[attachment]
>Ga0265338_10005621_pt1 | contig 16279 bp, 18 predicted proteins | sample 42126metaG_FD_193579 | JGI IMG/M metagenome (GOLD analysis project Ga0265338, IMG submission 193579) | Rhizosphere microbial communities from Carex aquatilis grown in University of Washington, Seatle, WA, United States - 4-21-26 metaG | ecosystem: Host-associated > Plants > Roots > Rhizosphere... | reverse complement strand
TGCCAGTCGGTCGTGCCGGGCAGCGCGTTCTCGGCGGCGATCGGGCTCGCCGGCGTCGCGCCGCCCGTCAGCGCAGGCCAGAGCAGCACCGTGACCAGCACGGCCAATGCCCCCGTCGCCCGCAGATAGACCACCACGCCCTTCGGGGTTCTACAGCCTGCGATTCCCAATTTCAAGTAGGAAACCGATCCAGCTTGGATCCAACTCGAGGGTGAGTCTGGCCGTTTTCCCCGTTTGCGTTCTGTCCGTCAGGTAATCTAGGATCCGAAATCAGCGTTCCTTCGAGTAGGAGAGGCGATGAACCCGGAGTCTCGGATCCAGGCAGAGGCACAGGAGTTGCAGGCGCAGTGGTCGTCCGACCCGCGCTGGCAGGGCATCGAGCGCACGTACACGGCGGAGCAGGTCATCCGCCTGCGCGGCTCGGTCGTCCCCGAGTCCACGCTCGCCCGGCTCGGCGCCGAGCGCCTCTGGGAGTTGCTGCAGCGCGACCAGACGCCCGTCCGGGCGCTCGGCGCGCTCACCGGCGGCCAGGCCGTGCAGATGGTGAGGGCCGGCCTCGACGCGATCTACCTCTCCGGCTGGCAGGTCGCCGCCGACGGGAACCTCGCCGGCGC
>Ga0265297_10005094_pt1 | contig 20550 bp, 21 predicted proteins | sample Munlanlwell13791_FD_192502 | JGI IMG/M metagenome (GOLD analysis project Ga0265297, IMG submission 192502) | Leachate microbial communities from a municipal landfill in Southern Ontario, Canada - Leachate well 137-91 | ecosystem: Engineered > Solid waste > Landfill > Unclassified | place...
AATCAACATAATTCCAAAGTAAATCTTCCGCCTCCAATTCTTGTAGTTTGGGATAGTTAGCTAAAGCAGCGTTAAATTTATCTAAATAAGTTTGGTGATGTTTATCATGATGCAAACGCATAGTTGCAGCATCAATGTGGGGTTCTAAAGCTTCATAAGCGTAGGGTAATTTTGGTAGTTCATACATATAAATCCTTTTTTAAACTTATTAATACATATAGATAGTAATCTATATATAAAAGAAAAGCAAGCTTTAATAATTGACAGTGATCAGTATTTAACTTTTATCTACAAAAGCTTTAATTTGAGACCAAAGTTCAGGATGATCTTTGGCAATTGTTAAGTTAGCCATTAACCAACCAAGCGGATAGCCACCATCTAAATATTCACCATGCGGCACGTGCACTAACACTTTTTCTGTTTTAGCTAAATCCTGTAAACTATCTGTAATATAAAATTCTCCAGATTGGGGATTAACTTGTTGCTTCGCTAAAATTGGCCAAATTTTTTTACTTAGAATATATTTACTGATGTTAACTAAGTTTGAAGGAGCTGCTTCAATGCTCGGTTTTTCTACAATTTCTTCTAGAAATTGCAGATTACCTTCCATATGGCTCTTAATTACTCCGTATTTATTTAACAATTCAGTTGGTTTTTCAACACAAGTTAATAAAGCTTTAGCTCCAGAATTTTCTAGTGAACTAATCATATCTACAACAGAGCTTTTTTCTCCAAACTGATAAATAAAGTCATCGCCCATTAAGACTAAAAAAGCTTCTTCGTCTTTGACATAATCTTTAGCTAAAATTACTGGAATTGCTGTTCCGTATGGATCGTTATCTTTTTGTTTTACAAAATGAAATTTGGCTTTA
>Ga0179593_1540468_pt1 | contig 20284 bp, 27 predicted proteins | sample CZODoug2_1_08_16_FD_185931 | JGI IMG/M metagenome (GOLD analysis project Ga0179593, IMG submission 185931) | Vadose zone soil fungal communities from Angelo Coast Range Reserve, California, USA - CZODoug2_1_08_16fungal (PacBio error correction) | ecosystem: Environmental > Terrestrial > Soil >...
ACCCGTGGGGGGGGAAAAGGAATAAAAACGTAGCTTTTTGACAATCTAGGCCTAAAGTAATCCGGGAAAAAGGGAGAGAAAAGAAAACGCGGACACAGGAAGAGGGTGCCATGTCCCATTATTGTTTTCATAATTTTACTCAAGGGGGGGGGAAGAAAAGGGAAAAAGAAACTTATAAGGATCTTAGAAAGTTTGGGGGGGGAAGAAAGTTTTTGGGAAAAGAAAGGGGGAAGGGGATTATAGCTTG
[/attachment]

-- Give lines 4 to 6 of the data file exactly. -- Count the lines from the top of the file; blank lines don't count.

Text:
AATCAACATAATTCCAAAGTAAATCTTCCGCCTCCAATTCTTGTAGTTTGGGATAGTTAGCTAAAGCAGCGTTAAATTTATCTAAATAAGTTTGGTGATGTTTATCATGATGCAAACGCATAGTTGCAGCATCAATGTGGGGTTCTAAAGCTTCATAAGCGTAGGGTAATTTTGGTAGTTCATACATATAAATCCTTTTTTAAACTTATTAATACATATAGATAGTAATCTATATATAAAAGAAAAGCAAGCTTTAATAATTGACAGTGATCAGTATTTAACTTTTATCTACAAAAGCTTTAATTTGAGACCAAAGTTCAGGATGATCTTTGGCAATTGTTAAGTTAGCCATTAACCAACCAAGCGGATAGCCACCATCTAAATATTCACCATGCGGCACGTGCACTAACACTTTTTCTGTTTTAGCTAAATCCTGTAAACTATCTGTAATATAAAATTCTCCAGATTGGGGATTAACTTGTTGCTTCGCTAAAATTGGCCAAATTTTTTTACTTAGAATATATTTACTGATGTTAACTAAGTTTGAAGGAGCTGCTTCAATGCTCGGTTTTTCTACAATTTCTTCTAGAAATTGCAGATTACCTTCCATATGGCTCTTAATTACTCCGTATTTATTTAACAATTCAGTTGGTTTTTCAACACAAGTTAATAAAGCTTTAGCTCCAGAATTTTCTAGTGAACTAATCATATCTACAACAGAGCTTTTTTCTCCAAACTGATAAATAAAGTCATCGCCCATTAAGACTAAAAAAGCTTCTTCGTCTTTGACATAATCTTTAGCTAAAATTACTGGAATTGCTGTTCCGTATGGATCGTTATCTTTTTGTTTTACAAAATGAAATTTGGCTTTA
>Ga0179593_1540468_pt1 | contig 20284 bp, 27 predicted proteins | sample CZODoug2_1_08_16_FD_185931 | JGI IMG/M metagenome (GOLD analysis project Ga0179593, IMG submission 185931) | Vadose zone soil fungal communities from Angelo Coast Range Reserve, California, USA - CZODoug2_1_08_16fungal (PacBio error correction) | ecosystem: Environmental > Terrestrial > Soil >...
ACCCGTGGGGGGGGAAAAGGAATAAAAACGTAGCTTTTTGACAATCTAGGCCTAAAGTAATCCGGGAAAAAGGGAGAGAAAAGAAAACGCGGACACAGGAAGAGGGTGCCATGTCCCATTATTGTTTTCATAATTTTACTCAAGGGGGGGGGAAGAAAAGGGAAAAAGAAACTTATAAGGATCTTAGAAAGTTTGGGGGGGGAAGAAAGTTTTTGGGAAAAGAAAGGGGGAAGGGGATTATAGCTTG